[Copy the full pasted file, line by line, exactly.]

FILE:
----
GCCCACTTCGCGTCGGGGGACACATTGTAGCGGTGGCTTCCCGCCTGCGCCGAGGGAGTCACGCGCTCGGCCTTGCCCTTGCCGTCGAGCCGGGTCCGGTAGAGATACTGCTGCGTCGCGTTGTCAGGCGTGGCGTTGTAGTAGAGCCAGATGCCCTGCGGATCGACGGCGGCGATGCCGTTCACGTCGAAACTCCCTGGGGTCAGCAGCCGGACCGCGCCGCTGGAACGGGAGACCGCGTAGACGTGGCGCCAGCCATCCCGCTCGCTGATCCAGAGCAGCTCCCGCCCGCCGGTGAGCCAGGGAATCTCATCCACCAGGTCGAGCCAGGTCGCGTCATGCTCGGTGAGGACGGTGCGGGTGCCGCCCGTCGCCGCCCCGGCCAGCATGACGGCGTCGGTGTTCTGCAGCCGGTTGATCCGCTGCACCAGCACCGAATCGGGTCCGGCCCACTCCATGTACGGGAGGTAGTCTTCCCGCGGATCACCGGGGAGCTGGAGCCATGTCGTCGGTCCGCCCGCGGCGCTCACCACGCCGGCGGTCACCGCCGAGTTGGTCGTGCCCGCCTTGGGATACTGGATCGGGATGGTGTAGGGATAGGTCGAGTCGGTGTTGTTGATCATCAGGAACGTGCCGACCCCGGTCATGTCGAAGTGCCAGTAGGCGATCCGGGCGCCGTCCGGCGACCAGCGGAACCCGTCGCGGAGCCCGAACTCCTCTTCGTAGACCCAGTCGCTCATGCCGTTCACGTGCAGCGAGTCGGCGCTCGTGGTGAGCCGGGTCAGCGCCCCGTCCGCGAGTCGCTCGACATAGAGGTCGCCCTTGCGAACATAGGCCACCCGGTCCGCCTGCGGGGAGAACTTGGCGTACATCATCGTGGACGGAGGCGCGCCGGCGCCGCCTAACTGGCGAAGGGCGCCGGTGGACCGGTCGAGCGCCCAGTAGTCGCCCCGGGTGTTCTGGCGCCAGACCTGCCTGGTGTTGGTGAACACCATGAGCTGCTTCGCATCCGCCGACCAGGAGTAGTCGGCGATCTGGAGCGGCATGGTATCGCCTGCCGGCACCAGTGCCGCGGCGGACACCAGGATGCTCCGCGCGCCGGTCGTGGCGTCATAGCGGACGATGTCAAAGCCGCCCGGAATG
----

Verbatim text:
GCCCACTTCGCGTCGGGGGACACATTGTAGCGGTGGCTTCCCGCCTGCGCCGAGGGAGTCACGCGCTCGGCCTTGCCCTTGCCGTCGAGCCGGGTCCGGTAGAGATACTGCTGCGTCGCGTTGTCAGGCGTGGCGTTGTAGTAGAGCCAGATGCCCTGCGGATCGACGGCGGCGATGCCGTTCACGTCGAAACTCCCTGGGGTCAGCAGCCGGACCGCGCCGCTGGAACGGGAGACCGCGTAGACGTGGCGCCAGCCATCCCGCTCGCTGATCCAGAGCAGCTCCCGCCCGCCGGTGAGCCAGGGAATCTCATCCACCAGGTCGAGCCAGGTCGCGTCATGCTCGGTGAGGACGGTGCGGGTGCCGCCCGTCGCCGCCCCGGCCAGCATGACGGCGTCGGTGTTCTGCAGCCGGTTGATCCGCTGCACCAGCACCGAATCGGGTCCGGCCCACTCCATGTACGGGAGGTAGTCTTCCCGCGGATCACCGGGGAGCTGGAGCCATGTCGTCGGTCCGCCCGCGGCGCTCACCACGCCGGCGGTCACCGCCGAGTTGGTCGTGCCCGCCTTGGGATACTGGATCGGGATGGTGTAGGGATAGGTCGAGTCGGTGTTGTTGATCATCAGGAACGTGCCGACCCCGGTCATGTCGAAGTGCCAGTAGGCGATCCGGGCGCCGTCCGGCGACCAGCGGAACCCGTCGCGGAGCCCGAACTCCTCTTCGTAGACCCAGTCGCTCATGCCGTTCACGTGCAGCGAGTCGGCGCTCGTGGTGAGCCGGGTCAGCGCCCCGTCCGCGAGTCGCTCGACATAGAGGTCGCCCTTGCGAACATAGGCCACCCGGTCCGCCTGCGGGGAGAACTTGGCGTACATCATCGTGGACGGAGGCGCGCCGGCGCCGCCTAACTGGCGAAGGGCGCCGGTGGACCGGTCGAGCGCCCAGTAGTCGCCCCGGGTGTTCTGGCGCCAGACCTGCCTGGTGTTGGTGAACACCATGAGCTGCTTCGCATCCGCCGACCAGGAGTAGTCGGCGATCTGGAGCGGCATGGTATCGCCTGCCGGCACCAGTGCCGCGGCGGACACCAGGATGCTCCGCGCGCCGGTCGTGGCGTCATAGCGGACGATGTCAAAGCCGCCCGGAATG